In the embodiment of the invention shown in FIG. 14, an array of four bidirectional microphones 104, 106, 108 and 110 (of the type shown in FIG. 8) and a single omnidirectional microphone 112 (of the type shown in FIG. 5) is supported on a common vertical axis 102 and enclosed in a suitable enclosure 100. The omnidirectional microphone 12 is supported at the midpoint of the array, with two bidirectional microphones above it and two below it; this arrangement places close together those units which work cooperatively so as to minimize phase-shift stemming from the distance between the units in the axial direction. The output leads from microphones 104, 106, 108 and 110 are connected to respective adjustable gain amplifiers 105, 107, 109 and 111, and the output leads from microphone 112 are connected to an adjustable gain amplifier 113. For reasons which will become apparent as the description proceeds, the gains of each of amplifiers 105, 107, 109 and 111 are so adjusted that with the aforementioned sound wave of unity pressure (p) impinging thereon the output voltage is normalized at 0.295 volts. Amplifier 113 associated with the omnidirectional microphone is connected in series adding relationship with each of the amplifiers associated with the bidirectional microphones, whereby the output signal from amplifier 113 is added to the output signal from each of the other four amplifiers. Therefore, the basic directional equation of each output signal measured at the output terminals labeled R2, L1, R1 and L2 is E = 0.295 + 0.705 cos θ as measured from the direction of maximum sensitivity of each output signal. Means other than the amplifiers 105, 107, 109, 111 and 113 may be used to adjust the respective contributions of the microphones.
As indicated in FIG. 14, the four bidirectional microphones are oriented in different directions, their exact relative azimuthal orientation being shown in FIG. 15 by the superposition of the polar sensitivity patterns of the four microphones. Arbitrarily selecting one direction as representing 0° azimuth, the microphone 106 which contributes to the L1 output signal is so oriented that its direction of maximum sensitivity is displaced 65° in the positive (or counterclockwise) direction from 0° azimuth. Microphone 108, which contributes to the R1 output signal, is oriented with its direction of maximum sensitivity displaced negatively, or clockwise, by 65° from 0° azimuth. Microphone 110, which contributes directional information to the L2 output signal, is oriented to have maximum sensitivity in a direction displaced 165° counterclockwise from 0° azimuth, and microphone 104 is oriented to have maximum sensitivity in a direction displaced 165 clockwise from 0° azimuth. Other angles may be used, however, to achieve the final objective hereinafter described.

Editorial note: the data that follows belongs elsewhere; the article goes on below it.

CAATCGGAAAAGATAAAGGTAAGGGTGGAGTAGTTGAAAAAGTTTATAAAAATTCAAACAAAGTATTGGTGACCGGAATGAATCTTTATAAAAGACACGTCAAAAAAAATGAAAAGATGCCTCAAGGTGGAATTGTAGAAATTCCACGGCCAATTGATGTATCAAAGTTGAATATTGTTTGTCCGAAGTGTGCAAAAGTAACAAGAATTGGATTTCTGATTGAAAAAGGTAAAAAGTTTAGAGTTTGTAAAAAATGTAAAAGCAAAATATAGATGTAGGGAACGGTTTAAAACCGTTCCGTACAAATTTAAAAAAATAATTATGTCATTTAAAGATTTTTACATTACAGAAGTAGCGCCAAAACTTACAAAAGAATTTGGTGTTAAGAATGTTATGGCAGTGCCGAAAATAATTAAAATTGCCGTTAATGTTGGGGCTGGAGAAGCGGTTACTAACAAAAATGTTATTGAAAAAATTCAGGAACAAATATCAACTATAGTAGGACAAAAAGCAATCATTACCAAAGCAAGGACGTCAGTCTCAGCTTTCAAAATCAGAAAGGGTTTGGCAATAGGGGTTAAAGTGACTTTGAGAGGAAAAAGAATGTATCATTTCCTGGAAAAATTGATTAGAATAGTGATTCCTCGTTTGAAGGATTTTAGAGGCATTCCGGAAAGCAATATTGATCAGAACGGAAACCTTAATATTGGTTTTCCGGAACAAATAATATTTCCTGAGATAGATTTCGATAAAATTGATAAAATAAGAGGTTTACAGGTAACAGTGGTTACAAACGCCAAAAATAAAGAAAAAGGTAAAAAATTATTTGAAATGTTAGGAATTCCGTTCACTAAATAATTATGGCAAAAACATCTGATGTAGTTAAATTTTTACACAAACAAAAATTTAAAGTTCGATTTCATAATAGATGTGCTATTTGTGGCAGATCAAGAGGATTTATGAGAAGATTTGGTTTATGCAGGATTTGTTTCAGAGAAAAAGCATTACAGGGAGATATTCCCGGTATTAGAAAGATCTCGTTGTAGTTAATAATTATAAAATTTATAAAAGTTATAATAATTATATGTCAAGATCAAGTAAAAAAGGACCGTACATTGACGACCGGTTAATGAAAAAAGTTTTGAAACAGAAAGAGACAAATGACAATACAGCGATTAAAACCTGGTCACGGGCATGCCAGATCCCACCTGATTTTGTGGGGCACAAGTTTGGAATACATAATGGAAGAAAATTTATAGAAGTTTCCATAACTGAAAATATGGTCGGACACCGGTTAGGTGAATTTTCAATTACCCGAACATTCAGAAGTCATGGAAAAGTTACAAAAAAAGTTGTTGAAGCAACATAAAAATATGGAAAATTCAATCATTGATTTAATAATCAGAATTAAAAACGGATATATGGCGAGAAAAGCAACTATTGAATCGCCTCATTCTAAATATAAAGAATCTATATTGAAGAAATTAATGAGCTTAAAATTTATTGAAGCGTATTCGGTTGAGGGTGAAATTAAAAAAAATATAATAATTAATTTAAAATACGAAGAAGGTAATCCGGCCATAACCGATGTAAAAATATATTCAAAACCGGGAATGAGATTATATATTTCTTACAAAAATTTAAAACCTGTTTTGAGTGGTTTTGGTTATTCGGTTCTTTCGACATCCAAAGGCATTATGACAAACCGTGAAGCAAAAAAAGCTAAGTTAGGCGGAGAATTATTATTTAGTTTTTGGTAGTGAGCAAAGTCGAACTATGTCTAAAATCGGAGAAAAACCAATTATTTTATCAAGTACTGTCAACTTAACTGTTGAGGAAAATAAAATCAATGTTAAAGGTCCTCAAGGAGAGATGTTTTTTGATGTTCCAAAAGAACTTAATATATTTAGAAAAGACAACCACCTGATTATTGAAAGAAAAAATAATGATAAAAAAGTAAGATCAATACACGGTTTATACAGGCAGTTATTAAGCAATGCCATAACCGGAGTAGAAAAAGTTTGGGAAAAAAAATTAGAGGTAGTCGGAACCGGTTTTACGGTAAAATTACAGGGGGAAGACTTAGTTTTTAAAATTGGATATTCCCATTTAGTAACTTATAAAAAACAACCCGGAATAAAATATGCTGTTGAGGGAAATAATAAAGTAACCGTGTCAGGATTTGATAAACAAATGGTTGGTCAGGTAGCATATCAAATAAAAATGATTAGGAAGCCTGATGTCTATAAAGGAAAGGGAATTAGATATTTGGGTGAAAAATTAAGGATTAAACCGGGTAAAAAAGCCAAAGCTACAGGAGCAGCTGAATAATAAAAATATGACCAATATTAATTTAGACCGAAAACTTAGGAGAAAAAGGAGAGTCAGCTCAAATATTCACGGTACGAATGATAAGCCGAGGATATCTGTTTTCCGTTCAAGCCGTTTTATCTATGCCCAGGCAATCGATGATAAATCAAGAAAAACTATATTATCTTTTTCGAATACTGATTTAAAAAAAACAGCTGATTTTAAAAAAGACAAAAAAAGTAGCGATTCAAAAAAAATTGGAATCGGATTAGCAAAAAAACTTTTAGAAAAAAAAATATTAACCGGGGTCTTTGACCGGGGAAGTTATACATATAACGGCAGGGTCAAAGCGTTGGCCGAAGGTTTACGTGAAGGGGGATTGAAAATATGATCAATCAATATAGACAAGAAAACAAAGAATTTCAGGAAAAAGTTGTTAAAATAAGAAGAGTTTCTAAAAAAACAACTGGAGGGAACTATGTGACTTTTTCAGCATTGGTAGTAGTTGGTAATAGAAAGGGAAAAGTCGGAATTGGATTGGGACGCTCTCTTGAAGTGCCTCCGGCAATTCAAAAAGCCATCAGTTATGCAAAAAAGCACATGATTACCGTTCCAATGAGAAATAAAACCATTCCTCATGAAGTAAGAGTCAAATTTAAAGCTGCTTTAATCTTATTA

To derive from the output signals at terminals R2, L1, R1 and L2, a pair of composite signals equivalent to those required by the "SQ" quadraphonic system, the four signals are selectively phase-shifted and combined. More specifically, the L1 output signal is applied to a phase-shift network 116 which is operative to shift the phase by a reference phase shift ψ as a function of frequency, and the R1 output signal is shifted in phase by (ψ-90°) in a phase-shift network 118; the phase-shifted signals at the output terminals of networks 116 and 118 are combined to produce at an output terminal 120 a composite signal LT, the characteristic of which will be described presently. Similarly, the R1 output signal is shifted by the reference phase-shift ψ in phase-shifting network 122, the L2 output signal is shifted by (ψ-90°) in phase-shifting network 124, and the phase-shifted R1 and L2 signals combined to produce a second composite signal RT at output terminal 126. It should be noted that values of phase differential departing from 90° also may be used, and that prior to the connection to the phase-shift network the relative output signals L1, R1, L2 and R2 may be adjusted by potentiometers 117, 119, 121 and 123, the following analysis of the specific described embodiment being based on the assumption that these contributions are equal. The phase-shift networks are preferably packaged as an integral part of the microphone structure.